By the end of this term, the network should be fully available to all users. Today, only invited guests are allowed to send images. Soon, a mobile application allowing access to the site on tablets and smart phones using the Android platform will be available. “As the images will have a geographic reference, the Internet users will be able to move within the city’s physical space interacting with the site’s digital archive,” says Gerosa. “For example, a person will be able to bookmark images on Arquigrafia of modernist buildings in downtown São Paulo on their cell phone and visit them.” The site will also allow high-definition downloading of the images that make up their respective collections.
The São Paulo architect and photographer Nelson Kon, owner of an extensive modern and contemporary Brazilian architecture image collection, has a positive view of the initiative of creating Arquigrafia, but points out an aspect that may affect the quality of the collection in the future. “In addition to FAU’s institutional library images, the collection will be built primarily by amateur material. It will be difficult to get professional photographers to disclose their architectural or city scape photos for commercial use for free,” he says.
All images on the site are presented with a factsheet containing the title, photographer’s name, date and location, and numerous other tags – keywords associated with the image that help cataloguing them. Examples of tags are terms such as “concrete,” “wood,” “façade,” “hotel,” “pool” and “garden,” among others. With the help of tags, the Internet user can search for images of interest on the site. “Once Arquigrafia Brazil is open to contributions from Internet users, they will insert their photos, identifying them and placing tags,” says Rozestraten. The users will be able to browse through images from different historical periods and various geographical contexts in Brazil.
Other important collaborative functionalities of the project are an area for internet users to post their comments on the images and another allowing them to interpret pictures visually, employing key concepts related to their plastic-spatial features. For the latter, using a tool on the screen, the user will be able to classify the image according to 12 binomials: horizontal or vertical, opaque or transparent, concave or convex, deep or shallow, projections or indentations, shiny or matte, monochromatic or colored, dark or light, octagonal or curved, perpendicular or inclined, regular or irregular, and simple or complex.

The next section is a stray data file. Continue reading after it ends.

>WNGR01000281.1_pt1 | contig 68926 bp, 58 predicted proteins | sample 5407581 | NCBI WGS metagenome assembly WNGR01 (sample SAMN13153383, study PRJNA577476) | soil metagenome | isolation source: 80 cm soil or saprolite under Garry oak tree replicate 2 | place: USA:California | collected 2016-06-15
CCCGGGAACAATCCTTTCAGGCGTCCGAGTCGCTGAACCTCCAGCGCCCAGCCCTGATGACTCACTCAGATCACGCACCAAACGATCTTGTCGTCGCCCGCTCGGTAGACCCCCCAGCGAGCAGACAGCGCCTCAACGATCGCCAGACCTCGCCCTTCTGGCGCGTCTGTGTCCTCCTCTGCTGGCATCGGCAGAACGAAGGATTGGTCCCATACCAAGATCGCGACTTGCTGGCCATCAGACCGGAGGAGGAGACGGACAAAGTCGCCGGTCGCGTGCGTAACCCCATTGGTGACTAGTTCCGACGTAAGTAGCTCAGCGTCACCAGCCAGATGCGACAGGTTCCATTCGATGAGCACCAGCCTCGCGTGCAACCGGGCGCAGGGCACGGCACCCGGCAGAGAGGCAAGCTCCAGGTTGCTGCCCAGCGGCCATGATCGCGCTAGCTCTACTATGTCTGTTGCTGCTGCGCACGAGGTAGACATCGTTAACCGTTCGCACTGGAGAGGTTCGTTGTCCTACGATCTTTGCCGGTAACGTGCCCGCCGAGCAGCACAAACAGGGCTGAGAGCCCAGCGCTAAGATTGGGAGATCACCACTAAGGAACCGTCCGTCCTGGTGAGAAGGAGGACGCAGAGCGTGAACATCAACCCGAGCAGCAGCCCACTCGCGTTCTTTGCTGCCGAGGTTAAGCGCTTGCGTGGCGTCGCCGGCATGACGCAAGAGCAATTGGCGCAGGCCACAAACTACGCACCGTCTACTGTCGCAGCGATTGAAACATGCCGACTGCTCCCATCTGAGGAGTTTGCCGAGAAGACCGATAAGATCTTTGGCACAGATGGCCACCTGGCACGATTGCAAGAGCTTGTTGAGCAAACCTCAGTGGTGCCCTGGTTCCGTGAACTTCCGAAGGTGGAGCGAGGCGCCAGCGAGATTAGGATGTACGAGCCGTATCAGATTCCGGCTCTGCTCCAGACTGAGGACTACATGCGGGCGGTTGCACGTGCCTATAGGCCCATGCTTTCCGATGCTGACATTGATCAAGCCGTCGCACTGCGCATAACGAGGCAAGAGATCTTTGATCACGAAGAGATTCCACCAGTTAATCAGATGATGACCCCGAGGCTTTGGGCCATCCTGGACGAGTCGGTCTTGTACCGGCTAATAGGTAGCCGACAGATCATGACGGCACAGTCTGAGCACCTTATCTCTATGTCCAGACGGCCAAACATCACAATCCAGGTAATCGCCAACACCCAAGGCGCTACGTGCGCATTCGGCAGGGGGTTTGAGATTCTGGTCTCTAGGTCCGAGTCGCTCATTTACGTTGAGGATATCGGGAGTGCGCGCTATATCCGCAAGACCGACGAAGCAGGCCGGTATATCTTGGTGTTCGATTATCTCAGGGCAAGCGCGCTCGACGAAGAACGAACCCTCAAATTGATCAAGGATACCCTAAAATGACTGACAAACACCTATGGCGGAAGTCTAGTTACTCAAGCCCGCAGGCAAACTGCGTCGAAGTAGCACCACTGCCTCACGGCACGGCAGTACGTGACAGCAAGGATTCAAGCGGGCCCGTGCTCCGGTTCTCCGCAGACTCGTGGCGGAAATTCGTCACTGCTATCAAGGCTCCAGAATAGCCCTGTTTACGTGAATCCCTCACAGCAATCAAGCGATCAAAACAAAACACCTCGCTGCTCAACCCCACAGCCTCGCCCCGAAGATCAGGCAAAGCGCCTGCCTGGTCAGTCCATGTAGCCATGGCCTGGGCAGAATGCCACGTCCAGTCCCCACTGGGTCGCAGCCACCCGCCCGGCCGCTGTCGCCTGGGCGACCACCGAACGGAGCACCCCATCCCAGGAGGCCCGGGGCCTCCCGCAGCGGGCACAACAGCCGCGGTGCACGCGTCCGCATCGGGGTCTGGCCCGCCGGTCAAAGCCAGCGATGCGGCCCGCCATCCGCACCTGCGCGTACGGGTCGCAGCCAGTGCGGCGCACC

To promote the dissemination and use of images, Arquigrafia Brazil content is released under a Creative Commons license, a project that covers more than 40 countries and provides a simplified copyright management model. It enables authors and content creators such as musicians, filmmakers, writers, photographers, journalists and others, to make some applications of their work available for the society. “When you enter your photo in Arquigrafia, the Internet user needs to declare whether he/she is the author and if he/she allows modification and commercial use of the image,” says Gerosa. “As it is free software, all that the user needs to do is to change the source code to create collaborative systems with images of astronomy, sports, environment or any other field of knowledge,” he says.
1. The Arquigrafia Brazil social network photography studies of Brazilian architecture on Web 2.0 (nº 2009/18342-0); Modality Regular Research Funding; Coordinator Artur Simões Rozestraten – FAU/USP; Investment R$ 103,960.00 (FAPESP)
2. Social interaction and collective intelligence support on Web 2.0 (nº 2010/06897-4); Modality Regular Research Funding; Coordinator Marco Aurélio Gerosa – IME/USP; Investment R$ 53,474.98 (FAPESP)